By: Brittany Flaherty Theis
In April 2019, the Second District of the Illinois Appellate Court issued its decision in Mandigo v. Stolman, 2019 IL App (2d) 180466, a tax objection case involving the Truth in Taxation Law, which consists of sections 18-55 to 18-100 of the Property Tax Code. In Mandigo, the tax objectors sought a refund from several taxing districts alleging, in part, that the taxing districts’ tax levies for 2016 were invalid due to a failure to comply with section 18-60 of the Truth in Taxation Law. Specifically, the plaintiffs alleged that the taxing districts did not estimate the amount of taxes to be levied as required by section 18-60.
Section 18-60 requires taxing districts to estimate the amounts of money necessary to be levied for that year at least twenty days prior to adopting their aggregate levies. 35 ILCS 200/18-60. Plaintiffs argued that section 18-60 requires taxing districts to determine, at least 20 days prior to adopting any tax levy, the amount of taxes to be levied and record this determination in a document. Taken one step further, plaintiffs argued that once this document is created, the Freedom of Information Act and the Open Meetings Act require this document to be made available to the public. The plaintiffs took the position that this determination and document must be recorded regardless of whether the adopted levy is greater than 105% of the prior year’s levy, and failure to do so is a substantive error necessitating invalidation of the subsequent levy.
In response to cross motions for summary judgment, the trial court held that the Truth in Taxation Law was not applicable in the instant case because the taxing district’s levy did not exceed 105% of the prior year’s levy, and thus, that taxing district was not required to comply with section 18-60. The trial court also noted: (1) that even if the Truth in Taxation Law applied, the plaintiffs failed to allege the levy was unjust; and (2) that any error or informality in assessing the levy would not invalidate the levy where the tax itself was substantially just. In such instances, plaintiffs have the burden of overcoming the presumption that taxes assessed comply with the law and are substantially just, which burden the plaintiffs did not meet in Mandigo.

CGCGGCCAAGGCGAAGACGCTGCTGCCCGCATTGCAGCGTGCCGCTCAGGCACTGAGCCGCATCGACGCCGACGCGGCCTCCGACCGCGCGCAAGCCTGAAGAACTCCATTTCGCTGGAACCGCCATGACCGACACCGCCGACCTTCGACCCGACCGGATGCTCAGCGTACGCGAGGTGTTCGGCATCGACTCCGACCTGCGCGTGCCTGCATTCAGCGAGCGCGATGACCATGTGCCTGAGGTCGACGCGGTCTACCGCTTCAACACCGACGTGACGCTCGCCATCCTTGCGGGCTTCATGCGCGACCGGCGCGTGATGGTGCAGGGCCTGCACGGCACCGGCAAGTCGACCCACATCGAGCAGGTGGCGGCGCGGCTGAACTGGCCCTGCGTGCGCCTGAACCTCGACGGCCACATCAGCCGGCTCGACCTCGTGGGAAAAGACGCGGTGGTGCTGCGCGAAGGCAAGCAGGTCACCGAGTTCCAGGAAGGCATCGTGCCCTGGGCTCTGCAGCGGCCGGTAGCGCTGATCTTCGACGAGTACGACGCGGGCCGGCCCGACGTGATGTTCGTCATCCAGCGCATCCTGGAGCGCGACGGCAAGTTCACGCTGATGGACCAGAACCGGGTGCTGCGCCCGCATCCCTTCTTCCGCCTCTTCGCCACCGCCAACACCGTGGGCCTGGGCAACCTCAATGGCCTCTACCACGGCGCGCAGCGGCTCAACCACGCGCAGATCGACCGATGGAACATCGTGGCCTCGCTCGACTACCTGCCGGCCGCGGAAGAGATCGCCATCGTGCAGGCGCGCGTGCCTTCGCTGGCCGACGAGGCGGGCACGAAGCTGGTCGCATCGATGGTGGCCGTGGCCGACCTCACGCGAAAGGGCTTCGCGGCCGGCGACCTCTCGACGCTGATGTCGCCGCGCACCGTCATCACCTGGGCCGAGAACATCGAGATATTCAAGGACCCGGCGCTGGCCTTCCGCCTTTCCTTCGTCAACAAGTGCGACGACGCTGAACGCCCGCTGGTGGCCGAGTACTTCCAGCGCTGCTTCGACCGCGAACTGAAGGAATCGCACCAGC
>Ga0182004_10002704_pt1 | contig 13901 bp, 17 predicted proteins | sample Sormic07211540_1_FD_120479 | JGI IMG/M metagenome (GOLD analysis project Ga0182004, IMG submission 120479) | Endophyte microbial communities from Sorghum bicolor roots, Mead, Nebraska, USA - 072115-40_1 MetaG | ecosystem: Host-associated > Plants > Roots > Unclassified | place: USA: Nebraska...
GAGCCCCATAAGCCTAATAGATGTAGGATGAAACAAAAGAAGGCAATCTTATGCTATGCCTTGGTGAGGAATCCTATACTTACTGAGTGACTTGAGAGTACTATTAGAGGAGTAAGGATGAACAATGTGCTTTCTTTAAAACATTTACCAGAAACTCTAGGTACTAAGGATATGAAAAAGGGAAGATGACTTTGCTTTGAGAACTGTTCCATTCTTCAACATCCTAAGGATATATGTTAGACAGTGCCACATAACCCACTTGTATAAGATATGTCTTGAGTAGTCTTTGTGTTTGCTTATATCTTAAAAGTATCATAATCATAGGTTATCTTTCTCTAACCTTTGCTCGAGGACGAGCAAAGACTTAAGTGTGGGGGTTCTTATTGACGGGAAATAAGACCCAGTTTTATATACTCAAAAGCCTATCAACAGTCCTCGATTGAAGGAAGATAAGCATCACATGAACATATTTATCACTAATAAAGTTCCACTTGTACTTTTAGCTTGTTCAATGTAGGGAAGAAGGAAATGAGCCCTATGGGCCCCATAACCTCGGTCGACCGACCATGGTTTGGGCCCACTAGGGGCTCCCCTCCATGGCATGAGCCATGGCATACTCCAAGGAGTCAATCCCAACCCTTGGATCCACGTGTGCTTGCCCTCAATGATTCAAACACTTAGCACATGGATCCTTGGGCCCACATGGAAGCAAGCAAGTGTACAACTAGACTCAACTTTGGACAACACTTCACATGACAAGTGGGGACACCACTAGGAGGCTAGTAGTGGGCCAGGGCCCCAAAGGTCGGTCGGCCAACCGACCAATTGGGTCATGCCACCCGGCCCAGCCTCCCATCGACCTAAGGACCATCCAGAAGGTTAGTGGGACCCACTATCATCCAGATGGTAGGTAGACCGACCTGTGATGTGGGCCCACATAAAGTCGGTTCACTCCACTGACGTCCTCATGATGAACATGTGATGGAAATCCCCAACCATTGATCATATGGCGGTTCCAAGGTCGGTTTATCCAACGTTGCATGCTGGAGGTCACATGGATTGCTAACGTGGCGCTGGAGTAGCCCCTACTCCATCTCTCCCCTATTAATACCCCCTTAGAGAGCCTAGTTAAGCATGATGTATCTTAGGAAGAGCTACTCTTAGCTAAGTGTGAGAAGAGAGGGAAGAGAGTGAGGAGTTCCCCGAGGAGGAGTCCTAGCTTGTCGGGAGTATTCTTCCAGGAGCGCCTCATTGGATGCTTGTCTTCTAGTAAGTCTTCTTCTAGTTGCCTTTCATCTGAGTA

The Appellate Court relied upon the plain language of the Truth in Taxation Law, when read in whole, and agreed with the trial court. Essentially, because the levies did not exceed the 105% threshold, the taxing districts were not required to comply with the Truth in Taxation Law. In so holding, the Appellate Court affirmed the trial court’s decision. In its decision, the Appellate Court stated: “The legislature clearly expressed that the purpose of the Truth in Taxation law is to require notice and a public hearing if an estimated aggregate levy exceeds 105% of the previous year’s levy. As it is undisputed that the levies at issue did not exceed the 105% threshold, the Truth in Taxation Law does not apply to the facts in this case.” It went on to acknowledge that “an aggregate levy must be estimated to determine whether the Truth in Taxation law is applicable. However, while section 18-60 requires a determination of the estimated amount of taxes to be levied, it does not require that a document be made publicly available.” To require such documentation would add a condition to the statute that the legislature did not express.
The Appellate Court’s decision in Mandigo provides insight to taxing districts that did not previously exist. Strictly speaking, we now know the Truth in Taxation Law does not require taxing districts to prepare a formal document containing estimates of the taxes to be levied for the year. That said, it is best to work with legal counsel to determine whether it is advisable for your taxing district to go beyond the plain letter of the Truth in Taxation Law and provide written documentation of the your taxing district’s estimate of the amount of taxes to be levied in any given year.
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If you have questions regarding the Mandigo decision, the Truth in Taxation Law, or the property tax assessment, levy, extension, and collection process, please contact Whitt Law Attorney Brittany Flaherty Theis.